Lost boys.

A story that never made it into the book.

From the first summer alone:

  Our vacation has been pleasant and relaxing — until the last 24 hours. Last night, while we were in the cinema, Jack’s headache  turned into a full-blown shaking fever. We tottered home on our bicycles through the dark streets and he went straight to bed, his whole body burning up. I slept fitfully too, waking with panicky thoughts that he could be dying a 19th century death from a mysterious fever.  I climbed the stairs with a wet cloth to mop his brow, glasses of juice, Advil, anxiety.

In the morning, he was cooler but still wrung out like that cloth. I headed out to town to buy a thermometer and some chicken soup; our dogs yapping at me as I drove away.   When I got back, the gardeners were mowing the lawn and the gate was wide open. The dogs were gone. The gardener told me he hadn’t known they were our dogs, that a lady had stopped them by busy the road, looked for their owner and driven off with them.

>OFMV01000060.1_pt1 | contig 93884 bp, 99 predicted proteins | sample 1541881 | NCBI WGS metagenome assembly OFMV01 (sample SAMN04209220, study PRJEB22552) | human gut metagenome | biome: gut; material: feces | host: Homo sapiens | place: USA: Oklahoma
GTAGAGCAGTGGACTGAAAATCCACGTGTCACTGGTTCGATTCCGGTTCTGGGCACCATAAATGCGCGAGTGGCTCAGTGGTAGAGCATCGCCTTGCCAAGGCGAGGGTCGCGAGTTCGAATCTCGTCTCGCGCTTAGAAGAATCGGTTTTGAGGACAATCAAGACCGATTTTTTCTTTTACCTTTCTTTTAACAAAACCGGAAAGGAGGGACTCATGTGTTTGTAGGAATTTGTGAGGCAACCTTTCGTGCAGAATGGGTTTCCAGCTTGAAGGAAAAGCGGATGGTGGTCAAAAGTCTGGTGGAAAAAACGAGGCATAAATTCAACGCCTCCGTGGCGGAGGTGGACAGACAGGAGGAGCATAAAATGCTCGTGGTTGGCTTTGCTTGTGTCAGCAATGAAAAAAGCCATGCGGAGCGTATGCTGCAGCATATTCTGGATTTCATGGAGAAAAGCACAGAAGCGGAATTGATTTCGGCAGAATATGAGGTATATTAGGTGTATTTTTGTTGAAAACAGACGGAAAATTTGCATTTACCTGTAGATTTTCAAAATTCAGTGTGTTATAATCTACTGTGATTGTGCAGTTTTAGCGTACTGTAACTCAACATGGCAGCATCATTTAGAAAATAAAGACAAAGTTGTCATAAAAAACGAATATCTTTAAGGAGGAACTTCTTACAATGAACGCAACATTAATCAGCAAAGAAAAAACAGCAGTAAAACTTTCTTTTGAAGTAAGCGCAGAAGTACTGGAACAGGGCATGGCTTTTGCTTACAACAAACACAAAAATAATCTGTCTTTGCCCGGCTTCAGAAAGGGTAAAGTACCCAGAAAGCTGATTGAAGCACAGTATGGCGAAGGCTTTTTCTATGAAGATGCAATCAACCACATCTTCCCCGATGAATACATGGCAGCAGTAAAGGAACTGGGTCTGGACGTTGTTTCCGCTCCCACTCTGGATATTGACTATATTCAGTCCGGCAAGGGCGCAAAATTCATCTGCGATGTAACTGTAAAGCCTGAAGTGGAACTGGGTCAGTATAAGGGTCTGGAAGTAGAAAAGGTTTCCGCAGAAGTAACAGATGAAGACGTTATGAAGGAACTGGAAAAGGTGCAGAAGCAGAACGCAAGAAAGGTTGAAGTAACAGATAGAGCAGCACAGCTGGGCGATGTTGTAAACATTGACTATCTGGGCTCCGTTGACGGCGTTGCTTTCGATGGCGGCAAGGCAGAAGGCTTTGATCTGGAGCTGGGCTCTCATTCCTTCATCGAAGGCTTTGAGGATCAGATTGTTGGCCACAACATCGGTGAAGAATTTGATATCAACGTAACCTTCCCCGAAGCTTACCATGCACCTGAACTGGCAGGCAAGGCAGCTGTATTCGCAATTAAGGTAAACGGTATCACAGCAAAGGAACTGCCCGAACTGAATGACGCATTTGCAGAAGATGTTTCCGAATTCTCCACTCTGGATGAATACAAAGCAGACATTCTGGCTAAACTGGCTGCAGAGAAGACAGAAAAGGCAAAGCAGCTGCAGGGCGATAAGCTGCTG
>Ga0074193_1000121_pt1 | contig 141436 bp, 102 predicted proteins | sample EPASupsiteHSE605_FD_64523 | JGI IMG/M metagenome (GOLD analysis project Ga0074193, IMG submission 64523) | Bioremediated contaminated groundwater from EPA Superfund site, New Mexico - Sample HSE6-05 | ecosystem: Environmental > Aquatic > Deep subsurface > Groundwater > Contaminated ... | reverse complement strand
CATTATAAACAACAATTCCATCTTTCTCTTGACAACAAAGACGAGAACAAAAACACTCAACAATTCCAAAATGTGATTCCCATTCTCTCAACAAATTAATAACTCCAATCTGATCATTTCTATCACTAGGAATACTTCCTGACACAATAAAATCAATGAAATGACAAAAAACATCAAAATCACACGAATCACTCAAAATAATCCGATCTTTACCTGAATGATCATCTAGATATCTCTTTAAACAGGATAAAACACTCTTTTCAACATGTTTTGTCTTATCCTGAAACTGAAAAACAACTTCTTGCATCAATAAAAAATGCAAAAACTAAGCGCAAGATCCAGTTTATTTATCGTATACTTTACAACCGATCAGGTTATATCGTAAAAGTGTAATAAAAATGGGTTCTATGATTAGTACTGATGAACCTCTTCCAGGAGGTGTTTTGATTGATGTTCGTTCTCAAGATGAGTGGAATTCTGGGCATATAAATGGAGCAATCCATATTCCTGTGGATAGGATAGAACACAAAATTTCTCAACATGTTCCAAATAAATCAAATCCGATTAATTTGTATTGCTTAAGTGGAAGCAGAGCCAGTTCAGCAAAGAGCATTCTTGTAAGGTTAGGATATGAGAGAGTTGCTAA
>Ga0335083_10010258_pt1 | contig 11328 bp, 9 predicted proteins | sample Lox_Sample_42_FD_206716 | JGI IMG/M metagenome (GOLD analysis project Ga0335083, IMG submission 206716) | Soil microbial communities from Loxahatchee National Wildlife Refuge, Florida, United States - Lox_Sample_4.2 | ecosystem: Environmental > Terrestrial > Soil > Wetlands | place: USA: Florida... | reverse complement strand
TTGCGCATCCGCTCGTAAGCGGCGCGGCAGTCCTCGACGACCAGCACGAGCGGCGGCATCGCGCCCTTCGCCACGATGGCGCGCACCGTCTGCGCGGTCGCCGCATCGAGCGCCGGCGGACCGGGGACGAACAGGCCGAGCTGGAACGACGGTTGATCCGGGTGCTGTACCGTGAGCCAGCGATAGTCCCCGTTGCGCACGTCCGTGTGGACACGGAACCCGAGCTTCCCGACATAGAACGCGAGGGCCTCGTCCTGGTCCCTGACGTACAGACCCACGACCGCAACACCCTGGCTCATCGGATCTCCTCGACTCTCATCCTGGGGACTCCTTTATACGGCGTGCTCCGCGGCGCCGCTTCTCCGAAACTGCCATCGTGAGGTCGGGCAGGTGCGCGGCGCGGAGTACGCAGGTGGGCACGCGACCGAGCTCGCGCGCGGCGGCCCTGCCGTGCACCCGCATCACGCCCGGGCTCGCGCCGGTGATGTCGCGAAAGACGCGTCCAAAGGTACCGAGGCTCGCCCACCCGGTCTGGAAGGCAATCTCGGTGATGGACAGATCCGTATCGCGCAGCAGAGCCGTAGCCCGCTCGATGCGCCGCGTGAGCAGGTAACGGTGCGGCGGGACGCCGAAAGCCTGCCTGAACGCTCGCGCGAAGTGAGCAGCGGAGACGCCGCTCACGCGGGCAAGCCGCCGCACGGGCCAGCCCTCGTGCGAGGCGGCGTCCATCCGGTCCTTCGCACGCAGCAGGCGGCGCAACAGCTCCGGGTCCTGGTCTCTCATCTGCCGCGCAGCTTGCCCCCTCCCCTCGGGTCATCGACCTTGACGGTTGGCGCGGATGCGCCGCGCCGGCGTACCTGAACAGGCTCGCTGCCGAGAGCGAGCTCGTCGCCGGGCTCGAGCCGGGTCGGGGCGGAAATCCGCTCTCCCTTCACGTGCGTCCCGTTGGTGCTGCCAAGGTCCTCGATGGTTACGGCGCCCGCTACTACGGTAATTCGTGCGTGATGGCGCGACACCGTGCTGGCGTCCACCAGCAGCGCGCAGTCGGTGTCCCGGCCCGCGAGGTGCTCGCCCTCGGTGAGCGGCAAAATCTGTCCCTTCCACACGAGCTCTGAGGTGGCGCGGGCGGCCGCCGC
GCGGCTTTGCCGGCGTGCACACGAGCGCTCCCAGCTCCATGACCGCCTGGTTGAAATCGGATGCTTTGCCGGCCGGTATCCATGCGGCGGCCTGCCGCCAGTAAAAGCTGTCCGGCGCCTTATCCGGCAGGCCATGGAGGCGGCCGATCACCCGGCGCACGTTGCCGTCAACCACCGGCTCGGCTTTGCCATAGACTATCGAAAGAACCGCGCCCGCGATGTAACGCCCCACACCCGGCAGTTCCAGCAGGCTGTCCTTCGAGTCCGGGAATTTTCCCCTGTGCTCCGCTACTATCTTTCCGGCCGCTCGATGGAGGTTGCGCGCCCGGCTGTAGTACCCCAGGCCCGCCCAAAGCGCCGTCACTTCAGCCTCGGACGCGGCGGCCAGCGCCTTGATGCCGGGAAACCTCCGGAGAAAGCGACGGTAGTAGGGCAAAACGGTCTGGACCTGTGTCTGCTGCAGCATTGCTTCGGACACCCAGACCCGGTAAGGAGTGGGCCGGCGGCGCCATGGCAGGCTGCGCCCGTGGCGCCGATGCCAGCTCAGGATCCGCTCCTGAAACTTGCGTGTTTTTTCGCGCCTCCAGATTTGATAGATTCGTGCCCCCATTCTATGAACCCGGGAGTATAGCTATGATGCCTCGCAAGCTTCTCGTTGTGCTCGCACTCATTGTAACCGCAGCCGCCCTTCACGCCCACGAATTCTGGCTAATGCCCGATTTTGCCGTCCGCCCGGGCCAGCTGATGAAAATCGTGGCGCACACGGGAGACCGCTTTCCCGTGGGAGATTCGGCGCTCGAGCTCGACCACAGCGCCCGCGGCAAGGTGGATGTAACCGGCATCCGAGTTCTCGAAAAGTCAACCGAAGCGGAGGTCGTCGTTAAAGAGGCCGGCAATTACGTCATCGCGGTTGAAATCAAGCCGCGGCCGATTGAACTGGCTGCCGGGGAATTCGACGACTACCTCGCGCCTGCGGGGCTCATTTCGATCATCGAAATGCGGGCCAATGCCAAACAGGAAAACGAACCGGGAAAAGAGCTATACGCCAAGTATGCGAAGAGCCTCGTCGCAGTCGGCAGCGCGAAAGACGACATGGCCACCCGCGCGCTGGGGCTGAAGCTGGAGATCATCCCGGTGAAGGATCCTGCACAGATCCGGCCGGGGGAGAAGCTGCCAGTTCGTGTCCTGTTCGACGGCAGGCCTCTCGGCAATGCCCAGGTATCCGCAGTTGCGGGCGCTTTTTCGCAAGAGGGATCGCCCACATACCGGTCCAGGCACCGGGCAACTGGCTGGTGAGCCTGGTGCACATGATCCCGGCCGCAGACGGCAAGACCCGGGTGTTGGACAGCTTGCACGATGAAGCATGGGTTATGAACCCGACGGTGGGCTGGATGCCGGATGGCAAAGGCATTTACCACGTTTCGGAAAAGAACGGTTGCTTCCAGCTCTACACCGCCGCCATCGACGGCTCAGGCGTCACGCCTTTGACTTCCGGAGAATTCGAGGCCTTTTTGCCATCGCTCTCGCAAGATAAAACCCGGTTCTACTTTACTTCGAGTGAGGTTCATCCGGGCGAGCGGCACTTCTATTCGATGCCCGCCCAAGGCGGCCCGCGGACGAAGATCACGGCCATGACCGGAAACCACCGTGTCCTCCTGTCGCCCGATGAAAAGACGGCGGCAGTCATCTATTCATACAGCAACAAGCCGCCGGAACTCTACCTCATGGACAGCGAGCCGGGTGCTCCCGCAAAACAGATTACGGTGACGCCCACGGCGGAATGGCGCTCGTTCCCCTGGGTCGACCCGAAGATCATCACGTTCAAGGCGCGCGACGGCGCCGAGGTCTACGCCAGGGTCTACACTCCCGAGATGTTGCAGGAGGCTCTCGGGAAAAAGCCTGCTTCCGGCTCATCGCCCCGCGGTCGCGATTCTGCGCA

I rushed back and forth through the house, unsure what to do. The dogs have tags on their collars but they are inscribed with Patti’s now-cancelled cel phone number. I ripped out sheets of paper, pieces of cardboard and painted up signs to hang along the road. I kept flashing to images of my boyhood dog, Pogo, who had wandered away from our house when old and doddering and never came back.

Jack still lay twisted in his damp sheets, exhausted and pale. I squawked at him, explaining the situation, and he crawled down to help me put up the signs. Then I started calling anyone I could think off, the police, the shelters, vet after vet, until one said .,”Yes we have them.” I rushed out of the house, and drove off, was instantly lost. Found my way back, begged Jack to come with me as navigator, and we found our way to the vet and returned, all intact, little worse for wear.

I felt a new tic, a flickering twinge under my right lower lip, matching the one in my right upper eye lid. I almost lost what little I have left. My boys. I am responsible for their safety, their well-being.

I have to keep up.